There is very little documentation for commercial fisheries in northern Bolivia prior to the 1980s, but fishing activity likely began to increase during the slow end (1970s–1990s) of the rubber industry (Cardona 2012). At this time, a variety of communities (indigenous and campesino) living on barracas abandoned them to create new settlements and pursue previously disallowed independent agro-extractive livelihoods (Henkemans 2001). More communities were located in proximity to urban centres and people increasingly participated in the regional market economy (Pacheco 2003). The remaining barraca estates continued to dominate the landscape, mainly through the Brazil-nut industry, and controlled access to fisheries in many of the lakes and smaller streams until well into the 1990s (Cardona 2012). Between 1980 to mid-1990s, the focus of commercial fisheries in the region was the larger-bodied catfish and other high-value fish in the main rivers, carried out mostly by small to medium sized boats (Van Damme et al. 2011). The floodplain lakes were used by local communities for subsistence, while commercial fishing was carried out by urban-based boats, as they travelled along the main rivers and fished opportunistically in accessible lakes to supplement their catch from the river. These boats also purchased fish from the communities or traded in exchange for supplies. A new network of river traders emerged as the barracas system of community supply stores declined and road access continued to be very limited (Henkemans 2001). These new changes likely contributed to the formation of habilito relationships in the community-based fisheries, in which intermediaries provide credit for operational costs of harvesting in return for exclusive right to market the fish catch. This continues as a dominant factor in most of the commercial fisheries in the region.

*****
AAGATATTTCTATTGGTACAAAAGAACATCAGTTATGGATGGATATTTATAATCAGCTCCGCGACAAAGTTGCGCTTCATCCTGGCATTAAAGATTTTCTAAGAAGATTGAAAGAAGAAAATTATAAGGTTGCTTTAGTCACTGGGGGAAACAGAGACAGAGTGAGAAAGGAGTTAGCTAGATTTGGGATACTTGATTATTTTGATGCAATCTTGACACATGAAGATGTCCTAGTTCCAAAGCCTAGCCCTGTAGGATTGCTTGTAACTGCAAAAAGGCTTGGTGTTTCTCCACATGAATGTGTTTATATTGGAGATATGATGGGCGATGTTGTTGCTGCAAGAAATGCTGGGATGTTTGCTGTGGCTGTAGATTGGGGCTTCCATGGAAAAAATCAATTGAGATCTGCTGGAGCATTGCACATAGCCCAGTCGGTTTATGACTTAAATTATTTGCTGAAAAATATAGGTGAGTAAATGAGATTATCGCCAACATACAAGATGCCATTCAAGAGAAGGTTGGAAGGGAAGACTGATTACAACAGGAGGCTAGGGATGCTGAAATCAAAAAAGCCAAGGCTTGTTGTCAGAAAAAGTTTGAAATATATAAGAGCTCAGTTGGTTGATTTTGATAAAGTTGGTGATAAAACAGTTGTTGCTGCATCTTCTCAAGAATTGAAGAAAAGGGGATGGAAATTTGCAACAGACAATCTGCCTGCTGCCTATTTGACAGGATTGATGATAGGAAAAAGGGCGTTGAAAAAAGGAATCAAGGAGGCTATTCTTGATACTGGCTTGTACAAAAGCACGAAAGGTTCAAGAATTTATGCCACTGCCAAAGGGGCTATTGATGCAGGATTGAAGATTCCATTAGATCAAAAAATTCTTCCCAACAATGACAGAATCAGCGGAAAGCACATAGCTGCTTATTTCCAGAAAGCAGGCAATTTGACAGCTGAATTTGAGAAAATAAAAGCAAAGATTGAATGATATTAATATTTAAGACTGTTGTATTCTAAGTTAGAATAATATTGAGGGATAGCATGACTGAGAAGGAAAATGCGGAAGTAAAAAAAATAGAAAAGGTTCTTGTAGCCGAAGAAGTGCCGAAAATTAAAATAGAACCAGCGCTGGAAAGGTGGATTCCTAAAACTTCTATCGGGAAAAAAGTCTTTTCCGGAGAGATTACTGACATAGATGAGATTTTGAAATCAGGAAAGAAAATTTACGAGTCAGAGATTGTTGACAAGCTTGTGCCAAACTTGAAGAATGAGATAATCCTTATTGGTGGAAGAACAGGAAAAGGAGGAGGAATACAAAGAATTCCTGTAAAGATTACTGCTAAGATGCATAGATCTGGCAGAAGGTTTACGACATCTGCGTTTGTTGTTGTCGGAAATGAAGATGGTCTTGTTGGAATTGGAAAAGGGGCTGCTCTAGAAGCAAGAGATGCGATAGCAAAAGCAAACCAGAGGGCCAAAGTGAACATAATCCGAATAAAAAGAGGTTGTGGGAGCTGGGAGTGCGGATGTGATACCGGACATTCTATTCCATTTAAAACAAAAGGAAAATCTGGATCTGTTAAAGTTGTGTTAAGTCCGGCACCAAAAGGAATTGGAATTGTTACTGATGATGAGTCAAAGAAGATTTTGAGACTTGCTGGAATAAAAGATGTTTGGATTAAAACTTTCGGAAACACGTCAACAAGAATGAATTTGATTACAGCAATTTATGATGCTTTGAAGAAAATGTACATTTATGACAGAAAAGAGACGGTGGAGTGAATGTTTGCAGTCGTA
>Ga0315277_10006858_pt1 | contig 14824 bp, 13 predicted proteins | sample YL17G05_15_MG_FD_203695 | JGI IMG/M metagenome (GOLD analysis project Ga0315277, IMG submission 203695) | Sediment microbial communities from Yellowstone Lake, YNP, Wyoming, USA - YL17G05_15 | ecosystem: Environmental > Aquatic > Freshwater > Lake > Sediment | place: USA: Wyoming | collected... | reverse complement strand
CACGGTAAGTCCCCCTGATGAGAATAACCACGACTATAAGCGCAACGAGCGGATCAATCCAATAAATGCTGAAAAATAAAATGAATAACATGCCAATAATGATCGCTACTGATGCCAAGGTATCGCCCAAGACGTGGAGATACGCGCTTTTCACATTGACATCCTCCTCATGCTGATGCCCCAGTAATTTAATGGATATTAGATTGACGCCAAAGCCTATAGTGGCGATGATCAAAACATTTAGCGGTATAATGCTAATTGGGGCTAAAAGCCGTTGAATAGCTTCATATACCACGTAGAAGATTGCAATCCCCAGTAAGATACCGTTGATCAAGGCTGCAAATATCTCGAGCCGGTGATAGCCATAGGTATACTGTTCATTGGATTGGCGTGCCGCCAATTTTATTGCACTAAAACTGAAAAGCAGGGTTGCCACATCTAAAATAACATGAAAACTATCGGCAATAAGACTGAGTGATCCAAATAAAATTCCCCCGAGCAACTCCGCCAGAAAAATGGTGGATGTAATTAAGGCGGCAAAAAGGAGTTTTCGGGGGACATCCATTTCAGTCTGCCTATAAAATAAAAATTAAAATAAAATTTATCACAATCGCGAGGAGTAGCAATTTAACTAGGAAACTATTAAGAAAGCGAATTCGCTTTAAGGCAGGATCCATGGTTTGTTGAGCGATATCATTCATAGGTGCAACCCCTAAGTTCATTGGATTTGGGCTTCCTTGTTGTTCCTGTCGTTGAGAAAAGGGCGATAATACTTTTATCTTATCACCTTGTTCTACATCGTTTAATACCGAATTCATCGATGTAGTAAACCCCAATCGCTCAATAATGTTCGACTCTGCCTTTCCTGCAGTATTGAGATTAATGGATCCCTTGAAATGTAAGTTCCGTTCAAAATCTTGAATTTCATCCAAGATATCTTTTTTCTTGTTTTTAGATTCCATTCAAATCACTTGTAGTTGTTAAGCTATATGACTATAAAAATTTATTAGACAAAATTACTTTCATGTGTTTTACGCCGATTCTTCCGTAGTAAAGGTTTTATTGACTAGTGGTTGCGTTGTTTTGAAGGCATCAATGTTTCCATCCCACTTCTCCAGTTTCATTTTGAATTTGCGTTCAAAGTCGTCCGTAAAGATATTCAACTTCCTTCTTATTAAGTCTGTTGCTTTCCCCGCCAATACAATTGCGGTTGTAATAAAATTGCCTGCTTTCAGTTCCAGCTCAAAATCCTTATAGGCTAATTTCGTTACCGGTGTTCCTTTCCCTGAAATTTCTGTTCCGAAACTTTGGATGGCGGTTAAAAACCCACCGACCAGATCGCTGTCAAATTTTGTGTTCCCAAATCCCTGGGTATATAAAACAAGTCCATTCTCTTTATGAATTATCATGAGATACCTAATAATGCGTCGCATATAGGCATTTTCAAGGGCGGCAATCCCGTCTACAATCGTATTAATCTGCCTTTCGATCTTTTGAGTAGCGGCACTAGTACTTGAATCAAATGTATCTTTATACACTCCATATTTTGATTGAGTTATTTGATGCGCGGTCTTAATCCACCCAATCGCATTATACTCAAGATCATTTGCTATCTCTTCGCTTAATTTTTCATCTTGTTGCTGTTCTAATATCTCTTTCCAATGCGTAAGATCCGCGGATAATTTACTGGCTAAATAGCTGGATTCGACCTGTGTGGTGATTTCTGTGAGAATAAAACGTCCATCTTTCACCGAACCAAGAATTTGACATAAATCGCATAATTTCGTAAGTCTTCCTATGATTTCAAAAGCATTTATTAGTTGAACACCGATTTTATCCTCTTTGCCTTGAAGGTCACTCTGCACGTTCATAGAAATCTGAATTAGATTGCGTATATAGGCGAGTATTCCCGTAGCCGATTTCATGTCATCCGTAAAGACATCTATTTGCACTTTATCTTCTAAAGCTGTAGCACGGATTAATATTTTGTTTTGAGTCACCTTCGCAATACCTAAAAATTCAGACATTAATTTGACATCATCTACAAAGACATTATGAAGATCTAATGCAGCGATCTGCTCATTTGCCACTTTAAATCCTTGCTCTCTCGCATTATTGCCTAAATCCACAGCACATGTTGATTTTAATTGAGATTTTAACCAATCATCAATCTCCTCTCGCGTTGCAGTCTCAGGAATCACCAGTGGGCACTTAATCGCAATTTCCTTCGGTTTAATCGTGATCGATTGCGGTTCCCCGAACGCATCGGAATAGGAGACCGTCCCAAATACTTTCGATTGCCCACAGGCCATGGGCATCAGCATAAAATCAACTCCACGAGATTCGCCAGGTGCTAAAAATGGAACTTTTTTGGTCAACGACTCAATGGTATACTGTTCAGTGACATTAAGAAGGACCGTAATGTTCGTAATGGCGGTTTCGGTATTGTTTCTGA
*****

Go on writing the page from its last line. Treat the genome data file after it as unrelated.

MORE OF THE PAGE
In general, the participation of indigenous fishers in commercial activity in this region was relatively limited in terms of overall production volume, increasing rapidly only in the past 10 years. Prior to the emergence of the paiche fishery, commercial fisheries in the region focused on the exploitation of a handful of large-sized species in rivers and lakes such as Colossoma macropomum (local name pacú), Pseudoplatystoma spp. (local name surubí) and Zungaro zungaro (local name chanana) (Van Damme et al. 2011).

Arapaima cf. gigas (paiche), a new resource

The regional fisheries picture changed dramatically from the 1990s onward, due in large part to new fisheries based on the introduced paiche, currently making up over 60 % of total landings (by weight) for the Riberalta region, 40 % of indigenous commercial landings in the region (Coca Méndez et al. 2012), and 82 % of landings in Trinidacito (Argote et al. 2014). Paiche may also represent a number of new threats to the native fish resources (Van Damme et al. 2014).

Until very recently, paiche meat was sold in the national urban fish markets only as fillets of surubí catfish; while texture, taste and appearance of the two fish are distinct, consumers are not well-informed and do not usually discriminate between these species (Van Damme, personal observation). For the past three years, it has begun to appear in upscale restaurants and is now sold in some fish markets as paiche. While the main markets are regional urban centres in Bolivia (La Paz, Santa Cruz, Riberalta, Cobija) significant amounts of paiche are also sold fresh or salted to intermediaries who export it illegally across the border from Guayaramerín to Brazilian markets (Coca Méndez et al. 2012) where it is highly valued.

Local actor perspectives in Trinidacito

Trinidacito is a Tacana community, established in the early 20th century as a barraca for rubber extraction. It was governed by a local boss who lived in the community. A variety of caciques (local people appointed to leadership and regulatory roles) directed and financed fisheries activities until the community became involved with the indigenous movement around the time of the regional indigenous census in the early 1990s. The community was included in the creation of the TCO TIM II, following the Instituto Nacional de Reforma Agragia (INRA) law in 1996. The community is approximately 90 years old, among the oldest modern settlements in Pando Department, with 350 residents from 73 families. The main livelihood activities include seasonal harvest of Brazil nuts (January–March), fishing, agriculture and occasional participation in gold mining activity on the Madre de Dios River (Ledezma, unpublished data 2011). The community has one health post, one school, and unpaved road access to Riberalta (since 2006–7), one cellphone communication tower, recent wells for potable water (2013), and several gas-powered generators that are used sporadically.